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Pentagon Concerned About Declining Support in US for Iraq Presence

US troops investigate car bombing in Baghdad
Recent public opinion polls reveal a growing unease among Americans about the U.S. military involvement in Iraq and the president's handling of the situation. The Pentagon says deteriorating public support is disconcerting.

With the U.S. death toll now above 1,700 and an increase in deadly insurgent attacks, many Americans say they are increasingly pessimistic about the situation in Iraq.

Lieutenant General James Conway, director of operations for the Joint Chiefs of Staff, says that trend is worrying.

"American public opinion is the center of gravity," he said. "A democracy can't do certain things, if, in fact, the citizens don't support it. So, it is concerning that our public is not as supportive as they once were. We'd like to reverse those figures, and turn back in the other direction, because it's extremely important to the soldier, the Marine, the airman and the sailor over there to know that their country is behind them."

For the first time since the March 2003 invasion, a majority of Americans say they support withdrawing some, or all U.S. troops in Iraq. A Gallup poll released this week says nearly six-in-10 Americans favor a reduction in U.S. force size in Iraq. Several lawmakers, including some who supported the war, are considering whether to support a measure that would impose a deadline for U.S. forces to return home.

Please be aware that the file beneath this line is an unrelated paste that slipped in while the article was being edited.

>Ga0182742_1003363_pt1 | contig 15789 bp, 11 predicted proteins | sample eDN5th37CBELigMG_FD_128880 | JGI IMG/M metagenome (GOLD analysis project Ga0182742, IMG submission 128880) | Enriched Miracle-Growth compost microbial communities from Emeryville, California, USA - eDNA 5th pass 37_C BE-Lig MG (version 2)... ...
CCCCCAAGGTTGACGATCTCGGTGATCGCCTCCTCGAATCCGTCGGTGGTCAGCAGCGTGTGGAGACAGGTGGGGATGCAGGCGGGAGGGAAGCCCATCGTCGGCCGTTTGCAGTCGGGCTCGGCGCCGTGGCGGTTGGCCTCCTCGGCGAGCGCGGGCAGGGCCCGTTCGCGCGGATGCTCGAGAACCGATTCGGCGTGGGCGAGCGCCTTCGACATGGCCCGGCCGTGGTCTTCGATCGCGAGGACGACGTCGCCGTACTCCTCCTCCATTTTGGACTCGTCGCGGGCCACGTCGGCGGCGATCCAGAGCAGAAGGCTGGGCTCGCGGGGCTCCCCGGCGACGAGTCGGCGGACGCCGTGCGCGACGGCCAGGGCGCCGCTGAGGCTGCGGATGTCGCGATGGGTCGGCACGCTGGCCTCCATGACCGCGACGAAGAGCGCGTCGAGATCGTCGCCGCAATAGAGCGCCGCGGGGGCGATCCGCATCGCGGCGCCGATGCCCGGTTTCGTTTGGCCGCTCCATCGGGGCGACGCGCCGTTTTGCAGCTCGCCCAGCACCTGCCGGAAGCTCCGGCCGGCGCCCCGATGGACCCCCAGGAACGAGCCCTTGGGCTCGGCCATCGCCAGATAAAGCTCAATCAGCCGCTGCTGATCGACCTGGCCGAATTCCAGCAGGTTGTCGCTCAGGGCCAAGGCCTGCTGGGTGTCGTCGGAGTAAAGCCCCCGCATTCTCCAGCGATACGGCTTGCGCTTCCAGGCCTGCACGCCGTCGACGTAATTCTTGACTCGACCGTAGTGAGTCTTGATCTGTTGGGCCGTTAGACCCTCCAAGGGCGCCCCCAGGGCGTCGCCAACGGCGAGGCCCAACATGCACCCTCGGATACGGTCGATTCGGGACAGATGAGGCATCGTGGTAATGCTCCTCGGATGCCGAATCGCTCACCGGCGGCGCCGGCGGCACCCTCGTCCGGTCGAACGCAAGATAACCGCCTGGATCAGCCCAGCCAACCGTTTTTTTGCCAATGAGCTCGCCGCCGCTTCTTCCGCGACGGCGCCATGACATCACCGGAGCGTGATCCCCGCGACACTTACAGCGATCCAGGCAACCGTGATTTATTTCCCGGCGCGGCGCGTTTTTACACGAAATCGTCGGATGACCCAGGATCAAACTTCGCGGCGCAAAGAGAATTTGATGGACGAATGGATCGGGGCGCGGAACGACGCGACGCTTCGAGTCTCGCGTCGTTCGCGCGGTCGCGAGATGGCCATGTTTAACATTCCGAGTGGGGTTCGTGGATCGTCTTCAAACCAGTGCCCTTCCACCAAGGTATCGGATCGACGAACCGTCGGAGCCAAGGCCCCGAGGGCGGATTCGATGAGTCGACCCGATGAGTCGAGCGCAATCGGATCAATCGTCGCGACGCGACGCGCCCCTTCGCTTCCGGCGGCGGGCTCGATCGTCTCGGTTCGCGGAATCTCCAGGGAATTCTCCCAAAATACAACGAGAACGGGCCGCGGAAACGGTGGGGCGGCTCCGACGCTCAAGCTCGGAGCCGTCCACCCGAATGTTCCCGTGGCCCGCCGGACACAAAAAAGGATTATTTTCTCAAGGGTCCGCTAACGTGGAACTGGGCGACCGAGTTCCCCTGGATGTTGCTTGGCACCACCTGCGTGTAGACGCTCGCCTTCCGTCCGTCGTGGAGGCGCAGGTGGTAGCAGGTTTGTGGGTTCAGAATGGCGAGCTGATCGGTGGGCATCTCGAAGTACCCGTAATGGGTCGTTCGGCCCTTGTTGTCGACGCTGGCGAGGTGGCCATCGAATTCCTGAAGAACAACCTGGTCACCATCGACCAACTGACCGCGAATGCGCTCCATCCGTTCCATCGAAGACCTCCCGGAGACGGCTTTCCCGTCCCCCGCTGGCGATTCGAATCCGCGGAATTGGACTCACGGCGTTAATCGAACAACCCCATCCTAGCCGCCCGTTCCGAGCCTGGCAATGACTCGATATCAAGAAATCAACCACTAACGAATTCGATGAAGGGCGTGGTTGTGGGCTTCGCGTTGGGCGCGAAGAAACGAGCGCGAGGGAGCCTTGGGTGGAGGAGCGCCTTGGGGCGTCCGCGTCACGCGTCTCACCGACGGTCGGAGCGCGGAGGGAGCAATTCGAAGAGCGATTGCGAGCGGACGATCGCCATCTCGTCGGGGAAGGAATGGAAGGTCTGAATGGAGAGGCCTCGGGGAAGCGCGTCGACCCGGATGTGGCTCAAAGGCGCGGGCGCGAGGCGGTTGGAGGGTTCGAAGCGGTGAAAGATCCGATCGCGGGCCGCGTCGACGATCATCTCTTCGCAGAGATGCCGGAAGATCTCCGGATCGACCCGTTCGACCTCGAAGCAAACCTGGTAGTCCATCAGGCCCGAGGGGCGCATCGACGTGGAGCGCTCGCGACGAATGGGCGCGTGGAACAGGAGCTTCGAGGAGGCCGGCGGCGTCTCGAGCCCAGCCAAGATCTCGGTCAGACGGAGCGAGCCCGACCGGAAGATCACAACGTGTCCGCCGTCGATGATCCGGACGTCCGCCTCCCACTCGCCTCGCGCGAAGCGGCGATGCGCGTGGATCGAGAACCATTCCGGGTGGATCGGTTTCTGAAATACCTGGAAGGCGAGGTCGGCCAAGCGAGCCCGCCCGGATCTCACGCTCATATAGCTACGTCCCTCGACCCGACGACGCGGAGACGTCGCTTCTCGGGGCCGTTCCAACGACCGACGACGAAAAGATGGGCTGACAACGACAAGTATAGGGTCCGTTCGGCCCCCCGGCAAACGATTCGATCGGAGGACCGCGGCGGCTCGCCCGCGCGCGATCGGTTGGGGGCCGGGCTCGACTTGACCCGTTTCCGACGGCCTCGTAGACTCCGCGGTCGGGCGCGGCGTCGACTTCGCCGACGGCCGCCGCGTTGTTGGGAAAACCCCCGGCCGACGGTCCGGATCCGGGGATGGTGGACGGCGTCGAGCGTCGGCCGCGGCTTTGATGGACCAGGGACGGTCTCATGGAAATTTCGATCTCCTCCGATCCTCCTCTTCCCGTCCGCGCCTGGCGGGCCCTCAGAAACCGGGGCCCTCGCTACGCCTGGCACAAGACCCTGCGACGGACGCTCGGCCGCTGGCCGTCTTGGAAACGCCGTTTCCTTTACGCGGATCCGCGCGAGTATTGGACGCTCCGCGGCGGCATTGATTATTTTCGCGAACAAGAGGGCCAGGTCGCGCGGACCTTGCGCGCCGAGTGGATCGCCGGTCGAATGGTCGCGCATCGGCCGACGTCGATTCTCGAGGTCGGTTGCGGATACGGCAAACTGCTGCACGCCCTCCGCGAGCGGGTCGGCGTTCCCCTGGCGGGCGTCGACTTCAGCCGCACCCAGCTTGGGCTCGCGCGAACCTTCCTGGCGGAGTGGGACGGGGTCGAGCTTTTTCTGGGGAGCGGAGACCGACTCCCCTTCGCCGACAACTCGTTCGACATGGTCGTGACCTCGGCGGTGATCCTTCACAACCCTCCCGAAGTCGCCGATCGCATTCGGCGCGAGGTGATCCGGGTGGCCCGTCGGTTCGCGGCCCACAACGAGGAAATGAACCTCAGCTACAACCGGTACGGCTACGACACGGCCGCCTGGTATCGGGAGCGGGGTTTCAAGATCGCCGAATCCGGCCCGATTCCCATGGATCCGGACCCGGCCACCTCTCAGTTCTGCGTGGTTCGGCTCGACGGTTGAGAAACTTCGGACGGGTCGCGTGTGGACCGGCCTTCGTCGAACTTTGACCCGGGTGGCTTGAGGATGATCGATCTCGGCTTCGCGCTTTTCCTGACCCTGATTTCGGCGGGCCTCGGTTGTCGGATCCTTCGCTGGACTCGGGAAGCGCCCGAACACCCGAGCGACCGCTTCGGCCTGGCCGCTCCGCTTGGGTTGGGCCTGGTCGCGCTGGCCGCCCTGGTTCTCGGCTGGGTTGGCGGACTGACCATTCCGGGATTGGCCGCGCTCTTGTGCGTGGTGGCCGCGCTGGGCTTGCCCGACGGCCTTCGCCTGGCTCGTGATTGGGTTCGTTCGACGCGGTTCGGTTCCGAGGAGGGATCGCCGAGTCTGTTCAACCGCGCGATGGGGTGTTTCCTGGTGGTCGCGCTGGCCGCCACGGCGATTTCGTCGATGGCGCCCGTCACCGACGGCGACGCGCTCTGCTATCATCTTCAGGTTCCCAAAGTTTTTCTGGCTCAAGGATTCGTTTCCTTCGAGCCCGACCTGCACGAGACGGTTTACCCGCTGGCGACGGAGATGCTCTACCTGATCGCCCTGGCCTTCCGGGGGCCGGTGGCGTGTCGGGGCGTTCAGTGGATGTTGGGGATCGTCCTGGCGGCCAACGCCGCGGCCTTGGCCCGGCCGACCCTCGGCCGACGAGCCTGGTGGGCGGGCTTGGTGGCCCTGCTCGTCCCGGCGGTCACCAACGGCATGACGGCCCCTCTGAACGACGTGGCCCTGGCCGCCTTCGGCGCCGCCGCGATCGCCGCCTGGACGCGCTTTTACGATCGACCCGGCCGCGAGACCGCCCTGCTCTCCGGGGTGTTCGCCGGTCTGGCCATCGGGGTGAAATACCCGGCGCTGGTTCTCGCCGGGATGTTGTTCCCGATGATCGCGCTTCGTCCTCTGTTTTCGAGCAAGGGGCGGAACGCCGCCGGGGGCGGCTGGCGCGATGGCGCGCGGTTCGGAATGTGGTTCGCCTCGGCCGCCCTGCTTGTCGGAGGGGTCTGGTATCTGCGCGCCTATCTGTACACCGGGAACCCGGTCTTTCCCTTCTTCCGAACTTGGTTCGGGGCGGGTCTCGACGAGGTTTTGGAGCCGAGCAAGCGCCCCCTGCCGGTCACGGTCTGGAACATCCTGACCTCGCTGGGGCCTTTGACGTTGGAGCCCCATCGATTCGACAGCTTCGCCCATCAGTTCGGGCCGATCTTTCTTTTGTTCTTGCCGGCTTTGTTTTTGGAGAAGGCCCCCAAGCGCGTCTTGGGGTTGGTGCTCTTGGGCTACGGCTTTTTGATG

General Conway said military commanders in Iraq would probably not welcome what he called "an artificially imposed deadline." He said this would play into the hands of insurgents who believe that, if they continue their bloody campaign, they will drive out U.S. and coalition troops, before the new Iraqi government is able to stand on its own.

"If you look at it from the insurgents' perspective, they know our history, just as we study them," General Conway said. "And they see where we have withdrawn previously, in Vietnam, in Beirut, in Somalia, and nothing would make them happier, I suppose, than to think that there is a deadline out there."

Currently, there are 140,000 U.S. troops in Iraq. In addition to tracking down insurgents, U.S. commanders are focusing their efforts on training Iraqi security forces, who, General Conway said, number just over 169,000. A trained, functioning army and police force is one of the goals President Bush and military commanders have set out as a precursor to any drawdown in U.S. troop levels.

Pentagon spokesperson Lawrence Di Rita said the other goals include the transfer of sovereignty, which happened almost one year ago, greater involvement of the international community and the reconstruction of Iraq's decrepit infrastructure.

According to Mr. Di Rita, all of these goals are on their way to being met, and he blamed the news media's coverage of insurgent attacks for the downturn in public opinion.

"We are living in an age where it's 24-7 news coverage. We've talked a lot about this. They [the public] are being inundated every day with images that are negative. And they rightly react by saying 'Geez, if it's so bad over there is there any hope for the future?' And our job is to keep reminding people that the future is one that is a very different future for 50 million people that have been liberated by U.S. forces and coalition allies," he said.

Mr. Di Rita said he believes, in the long-term, the American public will look back on the U.S. military operations in Iraq and Afghanistan as missions that were worth the loss of American lives.